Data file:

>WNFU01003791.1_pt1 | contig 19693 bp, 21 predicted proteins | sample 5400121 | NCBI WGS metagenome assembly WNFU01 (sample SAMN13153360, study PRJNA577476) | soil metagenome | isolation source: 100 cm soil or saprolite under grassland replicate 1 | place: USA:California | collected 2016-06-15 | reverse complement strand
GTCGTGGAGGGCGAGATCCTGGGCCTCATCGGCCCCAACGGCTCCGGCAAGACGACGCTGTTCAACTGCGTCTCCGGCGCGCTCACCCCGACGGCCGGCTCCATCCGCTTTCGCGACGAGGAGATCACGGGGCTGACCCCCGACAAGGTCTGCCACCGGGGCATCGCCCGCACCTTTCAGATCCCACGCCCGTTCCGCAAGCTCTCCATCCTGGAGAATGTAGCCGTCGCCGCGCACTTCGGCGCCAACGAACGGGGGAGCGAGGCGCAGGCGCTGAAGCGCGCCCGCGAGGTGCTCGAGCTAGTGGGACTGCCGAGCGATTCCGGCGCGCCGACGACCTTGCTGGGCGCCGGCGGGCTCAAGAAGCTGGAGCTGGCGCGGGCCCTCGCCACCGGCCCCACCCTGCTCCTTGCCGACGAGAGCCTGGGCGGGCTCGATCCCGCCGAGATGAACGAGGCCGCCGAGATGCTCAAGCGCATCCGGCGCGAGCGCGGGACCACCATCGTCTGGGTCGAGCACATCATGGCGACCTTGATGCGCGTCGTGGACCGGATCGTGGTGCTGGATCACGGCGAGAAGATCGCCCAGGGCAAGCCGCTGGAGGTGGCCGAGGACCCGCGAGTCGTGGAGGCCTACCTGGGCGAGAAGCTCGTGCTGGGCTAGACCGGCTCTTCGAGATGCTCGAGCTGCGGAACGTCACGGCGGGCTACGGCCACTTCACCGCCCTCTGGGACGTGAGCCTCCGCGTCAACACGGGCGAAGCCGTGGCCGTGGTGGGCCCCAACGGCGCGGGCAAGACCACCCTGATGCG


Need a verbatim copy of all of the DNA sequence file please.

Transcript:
>WNFU01003791.1_pt1 | contig 19693 bp, 21 predicted proteins | sample 5400121 | NCBI WGS metagenome assembly WNFU01 (sample SAMN13153360, study PRJNA577476) | soil metagenome | isolation source: 100 cm soil or saprolite under grassland replicate 1 | place: USA:California | collected 2016-06-15 | reverse complement strand
GTCGTGGAGGGCGAGATCCTGGGCCTCATCGGCCCCAACGGCTCCGGCAAGACGACGCTGTTCAACTGCGTCTCCGGCGCGCTCACCCCGACGGCCGGCTCCATCCGCTTTCGCGACGAGGAGATCACGGGGCTGACCCCCGACAAGGTCTGCCACCGGGGCATCGCCCGCACCTTTCAGATCCCACGCCCGTTCCGCAAGCTCTCCATCCTGGAGAATGTAGCCGTCGCCGCGCACTTCGGCGCCAACGAACGGGGGAGCGAGGCGCAGGCGCTGAAGCGCGCCCGCGAGGTGCTCGAGCTAGTGGGACTGCCGAGCGATTCCGGCGCGCCGACGACCTTGCTGGGCGCCGGCGGGCTCAAGAAGCTGGAGCTGGCGCGGGCCCTCGCCACCGGCCCCACCCTGCTCCTTGCCGACGAGAGCCTGGGCGGGCTCGATCCCGCCGAGATGAACGAGGCCGCCGAGATGCTCAAGCGCATCCGGCGCGAGCGCGGGACCACCATCGTCTGGGTCGAGCACATCATGGCGACCTTGATGCGCGTCGTGGACCGGATCGTGGTGCTGGATCACGGCGAGAAGATCGCCCAGGGCAAGCCGCTGGAGGTGGCCGAGGACCCGCGAGTCGTGGAGGCCTACCTGGGCGAGAAGCTCGTGCTGGGCTAGACCGGCTCTTCGAGATGCTCGAGCTGCGGAACGTCACGGCGGGCTACGGCCACTTCACCGCCCTCTGGGACGTGAGCCTCCGCGTCAACACGGGCGAAGCCGTGGCCGTGGTGGGCCCCAACGGCGCGGGCAAGACCACCCTGATGCG